China Welcomes Year of the Rabbit

A girl wears bunny ears as she visits the Yuyuan Garden in downtown Shanghai February 2, 2011. The Chinese Lunar New Year begins on February 3 and marks the start of the Year of the Rabbit, according to the Chinese zodiac. REUTERS/Carlos Barria (CHINA -

China has ushered in the Year of the Rabbit with firework extravaganzas - an age-old custom to ward off evil spirits and beckon good fortune - and family gatherings.

Chinese Prime Minister Wen Jiabao told the Chinese in his annual New Year address the government will fight to control inflation and crack down on property speculators - two of the big issues facing the country over the next 12 months.

Families gathered outside their homes at the stroke of midnight Wednesday to see in the New Year and to express their hopes - and fears - for the next 12 months.

Li Yang works at the Forbidden City and spent New Year's Eve with her family making traditional dumplings before heading outside to let off fireworks. She says she hopes for sound economic growth for her family and her country.

She says she trusts the government, which "has the capability to take the country forward" and improve the lives of [the] Chinese people.

But not everyone is as optimistic. Ma Zhonghua, a taxi driver and is working over the holiday period, says it is becoming difficult to make ends meet. He thinks it is now impossible for him to make enough money to buy a home as property prices are too high.

But like most Chinese, he is keen to see a prosperous society.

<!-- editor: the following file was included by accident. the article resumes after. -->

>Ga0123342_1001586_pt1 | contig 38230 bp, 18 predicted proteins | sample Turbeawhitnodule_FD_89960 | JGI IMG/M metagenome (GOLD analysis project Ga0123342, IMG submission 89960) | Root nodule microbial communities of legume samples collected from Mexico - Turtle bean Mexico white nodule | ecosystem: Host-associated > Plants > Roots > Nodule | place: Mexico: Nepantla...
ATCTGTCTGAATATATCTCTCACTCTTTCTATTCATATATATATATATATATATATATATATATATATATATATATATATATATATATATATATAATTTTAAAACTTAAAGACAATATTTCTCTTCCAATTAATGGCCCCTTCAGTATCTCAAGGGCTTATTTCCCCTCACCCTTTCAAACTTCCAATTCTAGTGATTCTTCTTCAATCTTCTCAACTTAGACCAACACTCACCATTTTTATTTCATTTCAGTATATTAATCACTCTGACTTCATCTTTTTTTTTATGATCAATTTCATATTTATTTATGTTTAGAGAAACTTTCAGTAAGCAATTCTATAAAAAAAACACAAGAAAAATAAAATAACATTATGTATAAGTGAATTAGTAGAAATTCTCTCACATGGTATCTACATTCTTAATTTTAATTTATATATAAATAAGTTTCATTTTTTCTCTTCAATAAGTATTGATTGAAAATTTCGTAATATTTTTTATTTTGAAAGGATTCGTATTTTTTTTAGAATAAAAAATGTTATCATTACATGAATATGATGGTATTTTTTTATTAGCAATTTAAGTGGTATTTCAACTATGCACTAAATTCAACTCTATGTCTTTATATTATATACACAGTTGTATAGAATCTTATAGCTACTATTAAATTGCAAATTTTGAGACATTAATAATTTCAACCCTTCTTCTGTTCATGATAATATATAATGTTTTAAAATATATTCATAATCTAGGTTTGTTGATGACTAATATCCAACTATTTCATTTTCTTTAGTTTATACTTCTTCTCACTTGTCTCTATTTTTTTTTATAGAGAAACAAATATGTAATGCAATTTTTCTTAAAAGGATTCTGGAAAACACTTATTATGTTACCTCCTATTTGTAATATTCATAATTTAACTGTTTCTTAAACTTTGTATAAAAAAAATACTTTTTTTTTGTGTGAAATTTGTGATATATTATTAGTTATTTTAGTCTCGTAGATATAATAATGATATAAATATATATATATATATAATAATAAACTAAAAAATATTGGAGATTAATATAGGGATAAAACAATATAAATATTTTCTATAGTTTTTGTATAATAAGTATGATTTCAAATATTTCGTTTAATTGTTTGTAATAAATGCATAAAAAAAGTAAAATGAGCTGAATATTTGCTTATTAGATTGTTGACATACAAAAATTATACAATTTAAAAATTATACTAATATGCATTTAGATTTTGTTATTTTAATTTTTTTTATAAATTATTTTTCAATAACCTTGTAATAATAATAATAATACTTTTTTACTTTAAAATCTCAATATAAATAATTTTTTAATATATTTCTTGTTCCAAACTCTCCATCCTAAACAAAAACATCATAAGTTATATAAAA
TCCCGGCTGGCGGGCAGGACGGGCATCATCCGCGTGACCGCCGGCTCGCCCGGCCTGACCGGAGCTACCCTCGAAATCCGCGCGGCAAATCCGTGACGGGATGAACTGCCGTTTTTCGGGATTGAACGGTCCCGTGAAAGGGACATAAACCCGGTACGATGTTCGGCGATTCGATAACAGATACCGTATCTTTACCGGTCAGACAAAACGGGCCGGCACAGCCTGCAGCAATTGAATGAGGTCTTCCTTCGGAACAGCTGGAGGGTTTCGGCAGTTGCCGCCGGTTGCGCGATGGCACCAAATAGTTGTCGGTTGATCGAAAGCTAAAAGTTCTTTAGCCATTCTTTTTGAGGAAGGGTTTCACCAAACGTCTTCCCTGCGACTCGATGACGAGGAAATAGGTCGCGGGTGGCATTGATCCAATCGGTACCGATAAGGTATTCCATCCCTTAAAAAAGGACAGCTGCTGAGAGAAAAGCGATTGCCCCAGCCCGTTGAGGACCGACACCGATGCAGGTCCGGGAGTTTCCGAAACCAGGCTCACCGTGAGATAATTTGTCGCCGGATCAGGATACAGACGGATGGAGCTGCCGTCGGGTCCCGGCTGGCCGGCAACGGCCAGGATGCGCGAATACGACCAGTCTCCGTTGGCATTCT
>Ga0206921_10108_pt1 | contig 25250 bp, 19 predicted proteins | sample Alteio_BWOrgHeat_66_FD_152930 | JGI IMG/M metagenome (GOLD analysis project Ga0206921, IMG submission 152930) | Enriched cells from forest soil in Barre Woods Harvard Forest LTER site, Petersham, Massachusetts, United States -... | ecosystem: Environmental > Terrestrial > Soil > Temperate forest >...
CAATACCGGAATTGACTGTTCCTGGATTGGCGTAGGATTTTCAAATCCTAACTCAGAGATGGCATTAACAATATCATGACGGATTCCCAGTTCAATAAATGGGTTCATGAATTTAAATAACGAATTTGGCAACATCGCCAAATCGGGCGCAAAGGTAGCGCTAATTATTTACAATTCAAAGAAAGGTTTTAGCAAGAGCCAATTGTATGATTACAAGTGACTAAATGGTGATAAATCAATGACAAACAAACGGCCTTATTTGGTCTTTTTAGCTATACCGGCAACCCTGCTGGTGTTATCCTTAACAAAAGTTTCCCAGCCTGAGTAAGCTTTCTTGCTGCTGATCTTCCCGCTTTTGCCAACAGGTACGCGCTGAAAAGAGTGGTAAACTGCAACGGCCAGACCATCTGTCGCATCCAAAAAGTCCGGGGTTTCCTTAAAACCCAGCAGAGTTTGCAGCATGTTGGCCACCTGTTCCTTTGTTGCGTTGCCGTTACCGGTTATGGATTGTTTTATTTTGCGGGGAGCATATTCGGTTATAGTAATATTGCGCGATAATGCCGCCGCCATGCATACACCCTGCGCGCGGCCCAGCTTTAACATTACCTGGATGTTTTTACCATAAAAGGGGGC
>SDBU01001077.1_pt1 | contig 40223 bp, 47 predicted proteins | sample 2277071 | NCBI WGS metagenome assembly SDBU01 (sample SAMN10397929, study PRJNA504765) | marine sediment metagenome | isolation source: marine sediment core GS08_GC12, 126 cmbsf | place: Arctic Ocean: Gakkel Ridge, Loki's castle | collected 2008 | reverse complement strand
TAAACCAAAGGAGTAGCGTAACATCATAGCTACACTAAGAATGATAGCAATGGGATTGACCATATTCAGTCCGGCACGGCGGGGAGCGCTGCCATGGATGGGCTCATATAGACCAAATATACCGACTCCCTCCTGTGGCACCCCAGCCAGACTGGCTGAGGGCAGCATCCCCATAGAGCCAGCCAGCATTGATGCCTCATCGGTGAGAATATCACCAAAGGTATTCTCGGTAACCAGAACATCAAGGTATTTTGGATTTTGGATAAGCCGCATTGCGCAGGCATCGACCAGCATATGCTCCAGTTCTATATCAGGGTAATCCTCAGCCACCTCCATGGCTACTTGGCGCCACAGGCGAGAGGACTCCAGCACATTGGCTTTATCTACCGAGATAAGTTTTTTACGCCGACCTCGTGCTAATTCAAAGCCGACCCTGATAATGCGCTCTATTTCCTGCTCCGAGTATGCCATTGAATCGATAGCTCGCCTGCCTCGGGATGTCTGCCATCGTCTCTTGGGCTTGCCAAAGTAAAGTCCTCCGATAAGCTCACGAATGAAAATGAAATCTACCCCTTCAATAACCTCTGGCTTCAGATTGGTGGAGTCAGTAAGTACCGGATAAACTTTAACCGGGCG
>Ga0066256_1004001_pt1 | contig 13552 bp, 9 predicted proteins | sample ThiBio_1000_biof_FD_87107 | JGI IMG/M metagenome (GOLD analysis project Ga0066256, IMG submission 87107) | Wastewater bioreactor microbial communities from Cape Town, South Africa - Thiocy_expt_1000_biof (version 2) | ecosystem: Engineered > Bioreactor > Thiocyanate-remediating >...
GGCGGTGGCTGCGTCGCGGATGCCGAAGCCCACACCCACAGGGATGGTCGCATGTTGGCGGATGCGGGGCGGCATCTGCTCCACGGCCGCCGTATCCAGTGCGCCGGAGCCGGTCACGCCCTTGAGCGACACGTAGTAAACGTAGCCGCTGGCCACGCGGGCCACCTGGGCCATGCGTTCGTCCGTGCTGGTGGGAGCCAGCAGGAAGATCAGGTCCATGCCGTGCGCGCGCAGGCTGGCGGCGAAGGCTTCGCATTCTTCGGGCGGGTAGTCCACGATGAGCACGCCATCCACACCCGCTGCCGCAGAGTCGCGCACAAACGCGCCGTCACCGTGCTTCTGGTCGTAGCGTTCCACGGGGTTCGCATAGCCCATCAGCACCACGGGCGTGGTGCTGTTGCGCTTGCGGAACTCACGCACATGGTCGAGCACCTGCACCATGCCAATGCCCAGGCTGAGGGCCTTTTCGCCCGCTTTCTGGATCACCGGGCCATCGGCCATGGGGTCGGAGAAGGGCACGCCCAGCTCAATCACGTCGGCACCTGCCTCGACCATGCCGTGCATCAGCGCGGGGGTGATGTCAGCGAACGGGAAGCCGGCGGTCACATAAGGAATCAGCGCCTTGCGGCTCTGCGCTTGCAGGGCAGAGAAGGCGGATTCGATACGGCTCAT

The just-ended Year of the Tiger was mixed bag for China.

Its impressive economic growth continued but rising inflation and property prices caused hardship for many.

Labor strikes and wage increases also rocked the economy.

Like shoppers at the New Year markets, China’s government is concerned. Prime Minister Wen Jiabao said in speech marking the New Year holiday that the government would try to keep overall consumer prices stable.

But he also warned the Chinese they would have to deal with thorny problems over the next year.

VOA - P. Simpson
A Chinese woman enjoys the traditional fireworks to celebrate the arrival of the Year of the Rabbit. Fireworks are an old Chinese custom and are used to scare off evil spirits and beckon in good fortune at the start of a New Lunar Year.

Despite the cautionary tone, most people in China are taking the opportunity over the week-long holiday to spend time with loved ones, let off fireworks and hope for peaceful and prosperous Year of the Rabbit.

Youngsters shout "Happy New Year!”

South Korea, Singapore, Indonesia and Vietnam also are celebrating the New Year this week. Businesses in those countries have largely shut down and families gather for traditional feasts.